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Are Plants Living Beings? (Helpful Examples)


Plants constitute one of the three major groups (kingdoms) of multicellular organisms in which living beings are distributed. The other two are animals and fungi. Nearly 2000 new species are discovered each year, and to date, about 400,000 plant species have been identified.


Are plants living beings?

Yes, because they feed, develop and reproduce just like human beings. Moreover, in biology, human beings are part of the animal kingdom.


All plants, fungi, bacteria and animals are made up of cells, the “basic units” of life. The information that makes it possible to build and operate cells is contained in a molecule called DNA. Since all living things have DNA that functions in the same way, and their cells have many things in common, biologists have managed to draw a “Tree of Life”, with the bonds of kinship between all living things.


The role of plants in ecosystems

Plants are at the base of the food chain, which gives them a fundamental role in the global functioning of the biosphere. They are called “primary producers” because they are capable of producing their own organic matter through photosynthesis. Whether on land or in water, plants are at the origin of any food chain.


It is worth remembering that human life depends entirely on plants, not only for the supply of oxygen, to satisfy its energy needs in the form of fossil resources accumulated over millions of years, and to provide medicines and food.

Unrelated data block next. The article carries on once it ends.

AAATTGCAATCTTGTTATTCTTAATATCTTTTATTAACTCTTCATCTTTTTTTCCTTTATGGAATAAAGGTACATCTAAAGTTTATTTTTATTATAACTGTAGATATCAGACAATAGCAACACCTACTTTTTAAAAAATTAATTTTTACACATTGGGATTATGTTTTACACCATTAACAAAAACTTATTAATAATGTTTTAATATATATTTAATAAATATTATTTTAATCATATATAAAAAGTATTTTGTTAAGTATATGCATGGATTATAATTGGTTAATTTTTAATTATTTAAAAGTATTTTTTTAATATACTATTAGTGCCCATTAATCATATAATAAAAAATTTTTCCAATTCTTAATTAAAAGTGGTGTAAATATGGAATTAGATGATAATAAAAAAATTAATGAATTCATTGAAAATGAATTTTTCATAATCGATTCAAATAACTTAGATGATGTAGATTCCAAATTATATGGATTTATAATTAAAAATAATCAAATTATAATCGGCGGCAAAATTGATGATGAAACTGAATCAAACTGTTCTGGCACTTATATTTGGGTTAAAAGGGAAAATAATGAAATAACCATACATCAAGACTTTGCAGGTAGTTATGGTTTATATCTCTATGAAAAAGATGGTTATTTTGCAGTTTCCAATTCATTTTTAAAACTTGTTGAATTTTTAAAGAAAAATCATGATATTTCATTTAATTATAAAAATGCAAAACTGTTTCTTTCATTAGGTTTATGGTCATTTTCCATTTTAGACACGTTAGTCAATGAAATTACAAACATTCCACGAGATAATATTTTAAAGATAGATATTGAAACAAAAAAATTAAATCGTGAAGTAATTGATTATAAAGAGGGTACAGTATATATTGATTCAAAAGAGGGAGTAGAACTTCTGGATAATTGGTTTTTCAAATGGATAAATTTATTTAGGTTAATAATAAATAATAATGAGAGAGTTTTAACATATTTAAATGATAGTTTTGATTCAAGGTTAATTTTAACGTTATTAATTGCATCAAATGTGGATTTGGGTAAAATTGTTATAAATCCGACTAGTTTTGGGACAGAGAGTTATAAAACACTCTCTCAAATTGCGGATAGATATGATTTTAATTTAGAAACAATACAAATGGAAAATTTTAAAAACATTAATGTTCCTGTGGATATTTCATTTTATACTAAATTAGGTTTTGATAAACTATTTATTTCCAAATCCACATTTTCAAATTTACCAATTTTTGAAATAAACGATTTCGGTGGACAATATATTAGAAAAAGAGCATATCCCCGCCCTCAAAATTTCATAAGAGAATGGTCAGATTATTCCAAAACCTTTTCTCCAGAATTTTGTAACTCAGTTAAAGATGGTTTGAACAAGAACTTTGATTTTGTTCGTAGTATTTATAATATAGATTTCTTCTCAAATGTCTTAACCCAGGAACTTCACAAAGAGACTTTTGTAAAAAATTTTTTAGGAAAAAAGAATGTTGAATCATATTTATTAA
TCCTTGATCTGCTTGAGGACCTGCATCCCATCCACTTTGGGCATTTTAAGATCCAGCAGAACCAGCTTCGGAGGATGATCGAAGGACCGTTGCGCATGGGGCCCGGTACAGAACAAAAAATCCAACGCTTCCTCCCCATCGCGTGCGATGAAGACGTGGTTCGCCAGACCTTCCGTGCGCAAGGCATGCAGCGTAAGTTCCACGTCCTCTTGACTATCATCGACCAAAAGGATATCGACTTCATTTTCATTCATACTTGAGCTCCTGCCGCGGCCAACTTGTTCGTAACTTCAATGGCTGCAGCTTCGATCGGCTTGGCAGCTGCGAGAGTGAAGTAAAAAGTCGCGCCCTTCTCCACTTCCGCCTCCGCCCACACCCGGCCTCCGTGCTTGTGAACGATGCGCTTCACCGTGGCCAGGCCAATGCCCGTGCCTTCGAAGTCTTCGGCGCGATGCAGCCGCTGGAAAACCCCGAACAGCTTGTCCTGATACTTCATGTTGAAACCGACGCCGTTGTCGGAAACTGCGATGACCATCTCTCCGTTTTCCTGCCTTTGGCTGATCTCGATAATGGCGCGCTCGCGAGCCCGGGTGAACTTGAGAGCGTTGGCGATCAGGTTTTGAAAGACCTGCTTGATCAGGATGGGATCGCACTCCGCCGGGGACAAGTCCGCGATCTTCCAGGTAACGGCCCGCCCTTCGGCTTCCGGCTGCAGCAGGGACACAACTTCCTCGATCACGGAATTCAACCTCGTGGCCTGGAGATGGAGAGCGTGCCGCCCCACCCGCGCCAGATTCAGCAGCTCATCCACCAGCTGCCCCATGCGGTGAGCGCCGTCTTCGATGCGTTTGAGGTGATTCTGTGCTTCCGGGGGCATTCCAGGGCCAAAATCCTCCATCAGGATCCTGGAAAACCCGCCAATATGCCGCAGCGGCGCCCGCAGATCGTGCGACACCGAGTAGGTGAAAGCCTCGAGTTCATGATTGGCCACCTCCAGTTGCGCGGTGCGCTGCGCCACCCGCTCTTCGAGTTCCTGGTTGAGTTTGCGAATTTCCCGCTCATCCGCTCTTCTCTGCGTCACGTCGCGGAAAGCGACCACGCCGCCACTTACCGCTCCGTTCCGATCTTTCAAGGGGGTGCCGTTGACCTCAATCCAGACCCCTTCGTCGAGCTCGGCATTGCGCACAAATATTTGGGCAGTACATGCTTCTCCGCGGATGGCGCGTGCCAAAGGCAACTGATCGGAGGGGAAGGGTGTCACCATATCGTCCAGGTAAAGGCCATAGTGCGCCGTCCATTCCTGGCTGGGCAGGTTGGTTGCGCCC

Why plants are living beings (like human beings)

Plants perceive environmental stimuli (rain, wind, cold, heat, aggression from herbivores or pathogens, etc.) and memorize over a sufficiently long time, not really these stimuli but rather the type of reaction they should cause.


This capacity is a valuable asset that allows plants to make a final integrated response to all these stimuli and their fluctuations. If a plant perceives a stimulus to which it has previously been subjected, its response will be stronger.


Thus, gradually, over the last three decades, a hidden complexity of the plant world has been uncovered thanks to the technological advances of recent years, thanks to the obstinacy of researchers who refuse to adopt dogmatic positions. New fields of study have emerged such as plant neurobiology and plant intelligence.


The incredible capabilities of plants

We might think that when a plant is attacked by an insect it has no choice but to let itself be eaten passively. However, they defend themselves from their predators with sophisticated strategies that often involve the intervention of other species. They know how to hunt or seduce animals.


When the larvae hatch, they devour the caterpillars from the inside. Now there are no more people to attack cabbage. But seduction can take many different forms. One of the most striking examples is the Ophrys bombyliflora orchid. It produces a large petal that mimics a bumblebee and it also produces molecules equivalent to pheromones to attract real bumblebees.


An air current sent by a fan, which predicted the location of a light source, directed the pea’s growth in the right direction. A behaviour that could be described as associative learning. These discoveries are mind-boggling, but even more important than knowing the extraordinary capacities of plants would be for me to understand their different ways of functioning, as well as their specificities.